I just finished rounds at 0300. All of my patients were resting in bed, with no complaints. I headed back to the nurses' station to begin documenting from earlier in the night.

As I began to circle various things and check boxes on the documentation flowsheet, I start to get an uneasy feeling.

was out of place. Something wasn't right.

I had only been a CNA for two days at this point, and this was my first time working in a hospital. It could have been anything.

But something told me it wasn't a mistake in charting or something as simple as forgetting to move the patient's bedside table within their reach.

I couldn't quite put my finger on it, so I decided I would start vital signs a little early. I knew that Mr. Smith wouldn't be asleep yet, so I went to his room first.

There, laying before me, was the body of Mr. Smith. There was no smile, his eyes were closed, and he was cocked off to one side, almost like he was stuck in that position.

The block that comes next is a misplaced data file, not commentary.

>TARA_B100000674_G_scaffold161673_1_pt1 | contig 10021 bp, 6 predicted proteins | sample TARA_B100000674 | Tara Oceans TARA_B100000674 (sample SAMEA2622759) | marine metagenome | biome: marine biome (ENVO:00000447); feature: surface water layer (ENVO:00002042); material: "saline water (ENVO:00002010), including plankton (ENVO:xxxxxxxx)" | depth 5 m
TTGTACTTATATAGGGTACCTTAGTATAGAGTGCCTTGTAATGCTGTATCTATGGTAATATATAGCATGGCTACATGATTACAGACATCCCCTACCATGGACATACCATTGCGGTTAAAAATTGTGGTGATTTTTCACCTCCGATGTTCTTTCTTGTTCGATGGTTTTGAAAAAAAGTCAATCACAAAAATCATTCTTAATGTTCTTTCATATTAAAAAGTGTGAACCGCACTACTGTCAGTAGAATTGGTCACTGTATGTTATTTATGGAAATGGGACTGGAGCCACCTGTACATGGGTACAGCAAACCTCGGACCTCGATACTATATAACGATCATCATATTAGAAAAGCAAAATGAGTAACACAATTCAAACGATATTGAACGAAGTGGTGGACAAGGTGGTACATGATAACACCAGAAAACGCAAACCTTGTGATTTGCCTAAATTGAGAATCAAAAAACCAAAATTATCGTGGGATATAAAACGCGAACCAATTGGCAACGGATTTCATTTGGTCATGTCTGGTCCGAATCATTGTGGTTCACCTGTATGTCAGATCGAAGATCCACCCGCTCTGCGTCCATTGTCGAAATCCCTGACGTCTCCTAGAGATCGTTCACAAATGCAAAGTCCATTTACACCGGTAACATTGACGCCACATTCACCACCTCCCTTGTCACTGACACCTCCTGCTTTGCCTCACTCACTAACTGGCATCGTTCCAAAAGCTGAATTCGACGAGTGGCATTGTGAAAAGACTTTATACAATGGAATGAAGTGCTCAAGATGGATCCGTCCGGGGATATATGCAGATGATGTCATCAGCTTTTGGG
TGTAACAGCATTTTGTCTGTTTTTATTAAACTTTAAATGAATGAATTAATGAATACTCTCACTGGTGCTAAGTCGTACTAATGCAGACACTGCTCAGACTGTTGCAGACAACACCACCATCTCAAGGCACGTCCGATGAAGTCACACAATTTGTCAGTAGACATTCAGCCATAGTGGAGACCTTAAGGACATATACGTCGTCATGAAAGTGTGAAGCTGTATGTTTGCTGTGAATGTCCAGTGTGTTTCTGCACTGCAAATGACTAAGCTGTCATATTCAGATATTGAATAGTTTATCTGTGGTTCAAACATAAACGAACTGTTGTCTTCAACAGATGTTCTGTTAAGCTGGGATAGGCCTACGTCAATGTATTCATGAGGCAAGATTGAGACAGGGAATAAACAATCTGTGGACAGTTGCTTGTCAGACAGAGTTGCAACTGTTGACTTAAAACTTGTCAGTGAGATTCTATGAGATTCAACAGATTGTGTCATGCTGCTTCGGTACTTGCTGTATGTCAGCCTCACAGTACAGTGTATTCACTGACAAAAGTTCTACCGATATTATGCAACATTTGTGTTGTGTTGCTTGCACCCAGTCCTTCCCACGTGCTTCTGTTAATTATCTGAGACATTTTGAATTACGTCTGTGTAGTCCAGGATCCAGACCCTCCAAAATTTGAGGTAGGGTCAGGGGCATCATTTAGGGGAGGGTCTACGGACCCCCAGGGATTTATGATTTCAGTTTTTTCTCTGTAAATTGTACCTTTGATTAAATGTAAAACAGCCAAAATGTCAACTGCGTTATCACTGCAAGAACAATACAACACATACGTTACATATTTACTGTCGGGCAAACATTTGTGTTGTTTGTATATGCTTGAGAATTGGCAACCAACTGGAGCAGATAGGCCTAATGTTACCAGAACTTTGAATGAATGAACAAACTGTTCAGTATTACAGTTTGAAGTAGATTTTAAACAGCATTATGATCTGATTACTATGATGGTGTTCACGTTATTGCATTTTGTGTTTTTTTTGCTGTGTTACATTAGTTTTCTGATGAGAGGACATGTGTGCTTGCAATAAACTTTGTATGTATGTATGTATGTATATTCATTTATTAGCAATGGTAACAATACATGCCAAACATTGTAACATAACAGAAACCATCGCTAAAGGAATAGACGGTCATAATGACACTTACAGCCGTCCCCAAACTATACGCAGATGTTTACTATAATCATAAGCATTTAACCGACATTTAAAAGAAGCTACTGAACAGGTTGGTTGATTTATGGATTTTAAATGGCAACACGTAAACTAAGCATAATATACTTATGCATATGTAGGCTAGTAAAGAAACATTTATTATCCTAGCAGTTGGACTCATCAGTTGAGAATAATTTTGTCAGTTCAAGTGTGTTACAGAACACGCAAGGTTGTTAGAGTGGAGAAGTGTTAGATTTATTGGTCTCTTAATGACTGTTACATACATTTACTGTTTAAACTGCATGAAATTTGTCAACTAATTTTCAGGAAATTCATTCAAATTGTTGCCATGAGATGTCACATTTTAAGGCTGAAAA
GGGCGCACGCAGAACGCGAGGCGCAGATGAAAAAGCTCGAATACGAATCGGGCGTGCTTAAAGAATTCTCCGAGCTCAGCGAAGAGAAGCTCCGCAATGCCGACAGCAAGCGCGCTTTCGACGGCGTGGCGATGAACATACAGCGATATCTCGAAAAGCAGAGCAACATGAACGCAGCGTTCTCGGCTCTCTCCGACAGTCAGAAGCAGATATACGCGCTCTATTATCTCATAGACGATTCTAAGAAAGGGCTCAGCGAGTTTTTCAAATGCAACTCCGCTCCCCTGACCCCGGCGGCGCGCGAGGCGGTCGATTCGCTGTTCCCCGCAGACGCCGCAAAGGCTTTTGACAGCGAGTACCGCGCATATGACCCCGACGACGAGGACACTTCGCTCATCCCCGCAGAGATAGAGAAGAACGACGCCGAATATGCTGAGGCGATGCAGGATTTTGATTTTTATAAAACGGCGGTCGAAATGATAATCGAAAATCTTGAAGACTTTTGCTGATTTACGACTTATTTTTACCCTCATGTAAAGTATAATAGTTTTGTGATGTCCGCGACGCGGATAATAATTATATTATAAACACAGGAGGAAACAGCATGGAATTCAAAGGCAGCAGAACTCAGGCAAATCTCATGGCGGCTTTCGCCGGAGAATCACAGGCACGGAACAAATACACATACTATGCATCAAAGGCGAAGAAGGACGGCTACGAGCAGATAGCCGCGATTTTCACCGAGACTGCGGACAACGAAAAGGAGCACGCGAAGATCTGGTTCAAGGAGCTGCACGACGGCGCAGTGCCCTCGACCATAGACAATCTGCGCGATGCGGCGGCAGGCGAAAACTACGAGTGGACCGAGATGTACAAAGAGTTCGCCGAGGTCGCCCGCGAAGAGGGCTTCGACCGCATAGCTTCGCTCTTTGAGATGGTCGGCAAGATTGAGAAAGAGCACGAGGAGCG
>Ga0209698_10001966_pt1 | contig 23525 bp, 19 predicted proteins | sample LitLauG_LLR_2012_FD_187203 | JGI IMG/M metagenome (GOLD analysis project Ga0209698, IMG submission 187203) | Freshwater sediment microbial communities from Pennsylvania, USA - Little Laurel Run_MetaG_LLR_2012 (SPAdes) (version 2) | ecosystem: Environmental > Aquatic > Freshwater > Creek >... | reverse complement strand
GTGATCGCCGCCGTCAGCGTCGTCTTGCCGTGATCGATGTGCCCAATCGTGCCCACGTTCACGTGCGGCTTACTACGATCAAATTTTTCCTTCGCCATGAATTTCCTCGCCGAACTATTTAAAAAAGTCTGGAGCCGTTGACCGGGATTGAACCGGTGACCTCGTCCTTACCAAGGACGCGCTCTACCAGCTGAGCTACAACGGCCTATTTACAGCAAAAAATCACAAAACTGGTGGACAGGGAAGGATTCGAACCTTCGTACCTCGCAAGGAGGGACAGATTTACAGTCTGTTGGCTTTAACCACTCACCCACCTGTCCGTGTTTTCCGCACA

You don't have to be a CNA for long to realize that something was wrong with this picture. This wasn't Mr. Smith-- not how we knew him.

Ten seconds. You can do it. Look, listen, feel.

The CPR class I took for the first time two days ago was playing in my head.

No pulse. No spontaneous respirations. I called the code.

I pulled the ambu bag from behind the bed, hooked it up, and gave two rescue breaths.

Where the HELL is the code team? (It had only been 20 seconds at this point.)

Still no pulse. Start compressions, I thought to myself.

Somewhere during the first cycle of compressions, entered a large group of people to include nurses, doctors, and respiratory therapists. I don't even really remember them coming in, but I do remember making eye contact with the doctor, and he gave me an affirmative nod.

"Just keep doing what you're doing. Let's get him on the monitor." Dr. Jameson's voice was calming. When he spoke, the entire room became silent, awaiting his orders.

I watched the cardiac monitor as I circulated blood through Mr. Smith's body and I couldn't help but think that this man was talking to me not even thirty minutes ago. His heart was circulating its own blood. He was breathing. He was alert, awake, and oriented.